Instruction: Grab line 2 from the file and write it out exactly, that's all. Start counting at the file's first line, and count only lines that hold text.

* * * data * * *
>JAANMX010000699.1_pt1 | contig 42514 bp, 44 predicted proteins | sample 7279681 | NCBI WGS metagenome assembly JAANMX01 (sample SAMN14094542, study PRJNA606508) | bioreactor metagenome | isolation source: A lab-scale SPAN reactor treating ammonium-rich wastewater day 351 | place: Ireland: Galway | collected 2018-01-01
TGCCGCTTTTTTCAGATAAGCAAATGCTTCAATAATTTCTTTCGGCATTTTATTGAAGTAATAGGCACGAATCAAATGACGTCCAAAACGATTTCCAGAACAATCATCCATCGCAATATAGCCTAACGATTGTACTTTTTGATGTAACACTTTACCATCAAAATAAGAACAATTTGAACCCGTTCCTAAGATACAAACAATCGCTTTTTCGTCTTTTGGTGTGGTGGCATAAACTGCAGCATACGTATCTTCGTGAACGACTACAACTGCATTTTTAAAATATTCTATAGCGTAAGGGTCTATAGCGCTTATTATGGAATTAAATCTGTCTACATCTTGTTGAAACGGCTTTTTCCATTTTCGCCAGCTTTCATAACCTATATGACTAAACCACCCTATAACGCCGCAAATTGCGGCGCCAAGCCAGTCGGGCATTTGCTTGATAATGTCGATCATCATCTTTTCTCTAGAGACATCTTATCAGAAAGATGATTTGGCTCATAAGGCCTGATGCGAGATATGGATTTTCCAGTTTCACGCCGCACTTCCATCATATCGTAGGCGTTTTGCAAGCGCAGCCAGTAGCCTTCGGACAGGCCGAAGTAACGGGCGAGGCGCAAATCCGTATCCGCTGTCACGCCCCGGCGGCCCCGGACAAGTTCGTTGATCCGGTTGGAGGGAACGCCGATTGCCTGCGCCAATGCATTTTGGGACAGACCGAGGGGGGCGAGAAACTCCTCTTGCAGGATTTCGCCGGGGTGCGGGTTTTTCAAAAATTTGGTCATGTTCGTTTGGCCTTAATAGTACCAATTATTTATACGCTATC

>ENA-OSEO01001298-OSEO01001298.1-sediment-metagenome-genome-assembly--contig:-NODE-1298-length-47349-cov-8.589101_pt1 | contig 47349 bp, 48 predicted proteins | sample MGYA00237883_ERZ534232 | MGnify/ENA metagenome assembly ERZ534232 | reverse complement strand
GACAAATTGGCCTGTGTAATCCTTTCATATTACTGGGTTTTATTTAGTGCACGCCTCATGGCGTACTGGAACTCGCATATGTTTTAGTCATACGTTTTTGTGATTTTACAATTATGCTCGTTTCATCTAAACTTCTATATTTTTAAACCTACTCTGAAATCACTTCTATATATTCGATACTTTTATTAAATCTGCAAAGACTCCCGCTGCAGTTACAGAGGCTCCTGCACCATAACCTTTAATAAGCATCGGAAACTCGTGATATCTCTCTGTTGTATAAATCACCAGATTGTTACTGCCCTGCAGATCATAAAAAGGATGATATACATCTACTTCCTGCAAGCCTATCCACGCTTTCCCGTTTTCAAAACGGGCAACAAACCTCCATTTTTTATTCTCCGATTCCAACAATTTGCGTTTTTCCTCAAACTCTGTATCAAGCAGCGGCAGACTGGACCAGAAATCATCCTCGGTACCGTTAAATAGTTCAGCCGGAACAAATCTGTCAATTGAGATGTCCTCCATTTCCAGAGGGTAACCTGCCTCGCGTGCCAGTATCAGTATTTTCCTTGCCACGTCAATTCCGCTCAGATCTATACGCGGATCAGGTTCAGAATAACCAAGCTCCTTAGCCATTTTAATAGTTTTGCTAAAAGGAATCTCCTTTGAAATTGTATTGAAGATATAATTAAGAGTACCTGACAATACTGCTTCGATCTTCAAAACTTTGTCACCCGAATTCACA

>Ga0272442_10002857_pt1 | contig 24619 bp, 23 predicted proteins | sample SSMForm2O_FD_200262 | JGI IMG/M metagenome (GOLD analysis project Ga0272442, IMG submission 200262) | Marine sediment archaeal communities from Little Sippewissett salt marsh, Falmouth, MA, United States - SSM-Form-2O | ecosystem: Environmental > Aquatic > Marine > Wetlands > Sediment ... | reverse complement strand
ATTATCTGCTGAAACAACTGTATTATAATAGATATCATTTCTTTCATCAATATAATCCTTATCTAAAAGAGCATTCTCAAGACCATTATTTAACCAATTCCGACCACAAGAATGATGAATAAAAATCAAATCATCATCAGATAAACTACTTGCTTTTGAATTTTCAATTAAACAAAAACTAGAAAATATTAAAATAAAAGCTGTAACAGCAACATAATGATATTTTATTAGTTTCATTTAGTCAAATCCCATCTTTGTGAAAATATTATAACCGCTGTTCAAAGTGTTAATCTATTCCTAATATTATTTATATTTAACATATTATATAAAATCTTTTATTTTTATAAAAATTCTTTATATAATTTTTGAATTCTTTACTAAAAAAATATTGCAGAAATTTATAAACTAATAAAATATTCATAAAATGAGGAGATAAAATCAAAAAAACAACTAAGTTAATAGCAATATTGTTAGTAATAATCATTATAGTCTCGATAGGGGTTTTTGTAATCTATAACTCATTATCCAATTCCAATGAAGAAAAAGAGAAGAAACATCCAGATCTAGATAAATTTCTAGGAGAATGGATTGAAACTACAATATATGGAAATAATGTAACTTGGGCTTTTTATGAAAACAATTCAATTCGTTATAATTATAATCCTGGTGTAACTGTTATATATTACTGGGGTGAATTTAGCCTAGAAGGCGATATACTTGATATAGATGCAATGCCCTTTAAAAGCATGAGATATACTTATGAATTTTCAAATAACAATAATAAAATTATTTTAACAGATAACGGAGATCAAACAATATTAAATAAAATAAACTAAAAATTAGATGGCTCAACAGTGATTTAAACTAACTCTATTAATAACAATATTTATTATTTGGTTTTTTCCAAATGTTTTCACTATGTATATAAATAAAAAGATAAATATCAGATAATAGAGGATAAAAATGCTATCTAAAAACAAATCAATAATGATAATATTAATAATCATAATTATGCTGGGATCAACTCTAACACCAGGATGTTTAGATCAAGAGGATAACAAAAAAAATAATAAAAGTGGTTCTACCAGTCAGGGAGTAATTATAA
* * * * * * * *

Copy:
TGCCGCTTTTTTCAGATAAGCAAATGCTTCAATAATTTCTTTCGGCATTTTATTGAAGTAATAGGCACGAATCAAATGACGTCCAAAACGATTTCCAGAACAATCATCCATCGCAATATAGCCTAACGATTGTACTTTTTGATGTAACACTTTACCATCAAAATAAGAACAATTTGAACCCGTTCCTAAGATACAAACAATCGCTTTTTCGTCTTTTGGTGTGGTGGCATAAACTGCAGCATACGTATCTTCGTGAACGACTACAACTGCATTTTTAAAATATTCTATAGCGTAAGGGTCTATAGCGCTTATTATGGAATTAAATCTGTCTACATCTTGTTGAAACGGCTTTTTCCATTTTCGCCAGCTTTCATAACCTATATGACTAAACCACCCTATAACGCCGCAAATTGCGGCGCCAAGCCAGTCGGGCATTTGCTTGATAATGTCGATCATCATCTTTTCTCTAGAGACATCTTATCAGAAAGATGATTTGGCTCATAAGGCCTGATGCGAGATATGGATTTTCCAGTTTCACGCCGCACTTCCATCATATCGTAGGCGTTTTGCAAGCGCAGCCAGTAGCCTTCGGACAGGCCGAAGTAACGGGCGAGGCGCAAATCCGTATCCGCTGTCACGCCCCGGCGGCCCCGGACAAGTTCGTTGATCCGGTTGGAGGGAACGCCGATTGCCTGCGCCAATGCATTTTGGGACAGACCGAGGGGGGCGAGAAACTCCTCTTGCAGGATTTCGCCGGGGTGCGGGTTTTTCAAAAATTTGGTCATGTTCGTTTGGCCTTAATAGTACCAATTATTTATACGCTATC